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October 25, 2002

New type of hearing aid is implanted in the middle ear

From: Asheville Citizen Times, NC
Oct. 25, 2002

By Leslie Boyd

ASHEVILLE - The biggest difference Lucy Rowe notices with her new hearing device is that her right ear canal isn't blocked up. Things might sound a little clearer than before, too, and there's no feedback whistle.

Rowe and her friend Anne McKenzie, both retired missionaries living in the Brooks Howell Community, are the first two patients in Western North Carolina to get a new middle-ear implant that doesn't require a receiver in the ear.

Rowe's implant was activated Tuesday afternoon; McKenzie's ill be activated in a week or so when her incision has healed completely.

"I don't notice a big difference except I keep reaching into my ear and there's nothing there," she said a day later. "I think I'll notice more as I get used to it."

The Vibrant Soundbridge, manufactured by Symphonix 0f San Jose, Calif., consists of a transducer that floats near the three tiny bones in the ear, amplifying their vibrations to the cochlea, which processes the vibrations. The transducer is connected by a thin wire to a receiver, which is implanted under the skin behind and slightly above the ear. An audio processor is held to the scalp on the outside by a powerful magnet. The processor, about the size of a coat button, is usually hidden by the wearer's hair.

Cynthia Earle, of Asheville Audiology Services, cares for Rowe and McKenzie. She said the device helps people who have the most common type of hearing loss, sensoryneural. About one in 10 Americans has a hearing loss and 90 percent of those have sensoryneural loss, Earle said.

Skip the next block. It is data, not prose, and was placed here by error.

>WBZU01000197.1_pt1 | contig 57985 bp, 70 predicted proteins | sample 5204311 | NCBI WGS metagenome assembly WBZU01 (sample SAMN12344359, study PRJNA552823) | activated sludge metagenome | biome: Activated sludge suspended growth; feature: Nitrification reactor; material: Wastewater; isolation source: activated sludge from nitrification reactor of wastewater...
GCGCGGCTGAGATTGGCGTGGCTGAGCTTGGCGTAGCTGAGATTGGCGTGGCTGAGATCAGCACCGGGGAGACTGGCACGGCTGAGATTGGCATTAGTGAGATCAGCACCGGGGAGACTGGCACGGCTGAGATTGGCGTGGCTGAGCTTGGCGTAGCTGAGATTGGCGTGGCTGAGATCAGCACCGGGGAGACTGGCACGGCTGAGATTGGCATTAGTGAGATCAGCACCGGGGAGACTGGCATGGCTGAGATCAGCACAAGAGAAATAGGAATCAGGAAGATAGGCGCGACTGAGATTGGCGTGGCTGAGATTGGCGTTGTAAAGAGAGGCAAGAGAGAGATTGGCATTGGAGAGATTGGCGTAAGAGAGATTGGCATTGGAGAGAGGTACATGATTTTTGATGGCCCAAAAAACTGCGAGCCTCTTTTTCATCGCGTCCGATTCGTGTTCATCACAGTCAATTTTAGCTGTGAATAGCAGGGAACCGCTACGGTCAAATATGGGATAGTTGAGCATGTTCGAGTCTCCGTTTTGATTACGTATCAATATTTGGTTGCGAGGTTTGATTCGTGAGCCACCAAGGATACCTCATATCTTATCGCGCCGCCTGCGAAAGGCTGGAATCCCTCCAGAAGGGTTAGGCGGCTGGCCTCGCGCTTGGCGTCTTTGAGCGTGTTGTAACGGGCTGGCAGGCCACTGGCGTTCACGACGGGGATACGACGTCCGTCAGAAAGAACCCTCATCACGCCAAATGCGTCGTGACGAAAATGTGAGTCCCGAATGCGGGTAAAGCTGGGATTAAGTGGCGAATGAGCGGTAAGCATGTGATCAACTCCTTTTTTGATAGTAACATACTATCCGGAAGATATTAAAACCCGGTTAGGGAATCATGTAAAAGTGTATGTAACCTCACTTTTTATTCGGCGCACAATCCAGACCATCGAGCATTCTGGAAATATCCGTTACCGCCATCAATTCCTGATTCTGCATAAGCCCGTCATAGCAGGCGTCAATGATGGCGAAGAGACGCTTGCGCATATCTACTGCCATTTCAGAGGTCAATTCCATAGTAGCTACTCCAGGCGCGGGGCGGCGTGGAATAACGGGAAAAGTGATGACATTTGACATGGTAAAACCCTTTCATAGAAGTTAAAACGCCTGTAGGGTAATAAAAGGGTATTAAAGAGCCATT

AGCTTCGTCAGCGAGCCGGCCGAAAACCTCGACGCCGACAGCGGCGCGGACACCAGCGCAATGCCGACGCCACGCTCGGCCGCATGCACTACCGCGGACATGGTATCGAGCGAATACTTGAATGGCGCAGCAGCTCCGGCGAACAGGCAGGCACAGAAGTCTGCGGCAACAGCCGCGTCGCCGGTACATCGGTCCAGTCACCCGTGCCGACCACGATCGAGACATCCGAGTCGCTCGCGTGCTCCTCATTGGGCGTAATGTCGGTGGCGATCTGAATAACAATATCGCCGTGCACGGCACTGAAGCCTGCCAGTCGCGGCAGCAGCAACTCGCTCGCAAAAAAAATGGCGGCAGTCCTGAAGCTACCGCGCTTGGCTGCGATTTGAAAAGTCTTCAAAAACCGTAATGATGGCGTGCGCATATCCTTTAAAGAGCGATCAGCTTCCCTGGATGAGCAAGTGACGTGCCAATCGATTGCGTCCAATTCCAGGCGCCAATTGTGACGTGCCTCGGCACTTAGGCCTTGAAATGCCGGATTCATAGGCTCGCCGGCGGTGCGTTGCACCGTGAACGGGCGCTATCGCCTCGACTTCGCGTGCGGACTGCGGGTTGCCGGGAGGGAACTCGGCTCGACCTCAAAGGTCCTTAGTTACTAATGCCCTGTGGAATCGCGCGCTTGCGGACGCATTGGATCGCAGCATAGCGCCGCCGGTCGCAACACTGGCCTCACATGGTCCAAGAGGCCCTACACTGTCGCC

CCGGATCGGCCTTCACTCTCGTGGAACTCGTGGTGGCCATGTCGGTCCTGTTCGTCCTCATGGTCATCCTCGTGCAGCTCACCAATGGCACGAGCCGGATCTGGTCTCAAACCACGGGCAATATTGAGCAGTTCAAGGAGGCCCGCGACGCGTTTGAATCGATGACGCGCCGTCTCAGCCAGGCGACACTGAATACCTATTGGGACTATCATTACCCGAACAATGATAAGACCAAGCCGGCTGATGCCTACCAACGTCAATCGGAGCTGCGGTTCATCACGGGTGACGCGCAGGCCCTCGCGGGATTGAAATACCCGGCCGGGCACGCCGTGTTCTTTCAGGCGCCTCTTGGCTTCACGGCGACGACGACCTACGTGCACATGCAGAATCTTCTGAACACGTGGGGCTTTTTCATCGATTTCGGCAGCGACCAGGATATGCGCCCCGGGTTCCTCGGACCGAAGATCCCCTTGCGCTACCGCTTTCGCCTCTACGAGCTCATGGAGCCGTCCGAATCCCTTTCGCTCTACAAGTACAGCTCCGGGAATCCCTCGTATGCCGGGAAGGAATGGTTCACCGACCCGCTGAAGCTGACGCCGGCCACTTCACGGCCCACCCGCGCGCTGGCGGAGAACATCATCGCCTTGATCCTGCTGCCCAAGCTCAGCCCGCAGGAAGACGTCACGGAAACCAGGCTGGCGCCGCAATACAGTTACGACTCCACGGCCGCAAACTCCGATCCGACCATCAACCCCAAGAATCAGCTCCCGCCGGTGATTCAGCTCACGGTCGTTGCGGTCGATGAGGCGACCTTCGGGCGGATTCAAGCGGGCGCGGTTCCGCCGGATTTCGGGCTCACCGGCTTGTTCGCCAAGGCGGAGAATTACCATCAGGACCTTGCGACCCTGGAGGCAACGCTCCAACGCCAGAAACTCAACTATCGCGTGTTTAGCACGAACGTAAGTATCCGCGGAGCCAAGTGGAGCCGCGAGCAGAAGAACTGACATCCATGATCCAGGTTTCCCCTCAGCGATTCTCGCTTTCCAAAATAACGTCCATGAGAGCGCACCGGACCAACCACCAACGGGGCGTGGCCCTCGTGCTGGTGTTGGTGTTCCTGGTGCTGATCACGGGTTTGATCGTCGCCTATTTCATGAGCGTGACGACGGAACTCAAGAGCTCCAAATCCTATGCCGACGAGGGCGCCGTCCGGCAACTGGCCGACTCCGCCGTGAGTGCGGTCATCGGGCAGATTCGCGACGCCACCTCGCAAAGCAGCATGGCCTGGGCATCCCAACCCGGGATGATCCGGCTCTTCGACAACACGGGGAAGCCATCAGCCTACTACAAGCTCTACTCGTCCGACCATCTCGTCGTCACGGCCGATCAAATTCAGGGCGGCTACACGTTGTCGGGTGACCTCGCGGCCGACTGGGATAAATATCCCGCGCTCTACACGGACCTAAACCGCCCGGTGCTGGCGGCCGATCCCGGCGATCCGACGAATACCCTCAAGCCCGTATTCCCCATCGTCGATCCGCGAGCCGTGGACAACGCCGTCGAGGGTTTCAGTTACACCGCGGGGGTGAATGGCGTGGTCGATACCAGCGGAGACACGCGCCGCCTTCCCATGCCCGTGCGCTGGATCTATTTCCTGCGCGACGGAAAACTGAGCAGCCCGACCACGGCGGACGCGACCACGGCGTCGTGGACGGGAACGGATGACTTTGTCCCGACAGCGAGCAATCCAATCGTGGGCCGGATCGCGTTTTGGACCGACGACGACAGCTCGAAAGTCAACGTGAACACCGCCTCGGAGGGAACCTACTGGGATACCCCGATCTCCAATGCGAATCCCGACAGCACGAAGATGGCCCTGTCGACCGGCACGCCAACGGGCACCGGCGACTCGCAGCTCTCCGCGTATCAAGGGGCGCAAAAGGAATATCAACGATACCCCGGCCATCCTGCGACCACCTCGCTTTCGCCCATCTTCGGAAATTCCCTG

The Vibrant Soundbridge is for people with mild to moderate hearing loss. It isn't for people with middle-ear damage, and after it's implanted, the patient can't have a MRI because of the magnet.

Conventional hearing aids help people hear better, but some people don't like the way they feel in the ear. They don't filter out background noises, so conversations in places with background noise can still be difficult to understand.

This device doesn't filter out background noise altogether, but it is an improvement, says Beth McDonald, a Symphonix representative.

The implant surgery outpatient so the patient goes home the same day. It takes about 90 minutes and is covered my most private insurance plans, although Medicare hasn't approved it yet. In North Carolina, three surgeons perform the surgery, one each in Raleigh, Chapel Hill and Charlotte. The device, also covered by some insurance plans, costs $2,500-less than some digital in-ear models, Earle says.

Once the incision is healed sufficiently - usually about eight weeks after surgery - an audiologist activates the processor, which is programmed to meet each patient's needs.

So far, about 1,000 of the devices have been implanted worldwide, said McDonald, and about 300 in the United States. Contact Boyd at 232-2922 or e-mail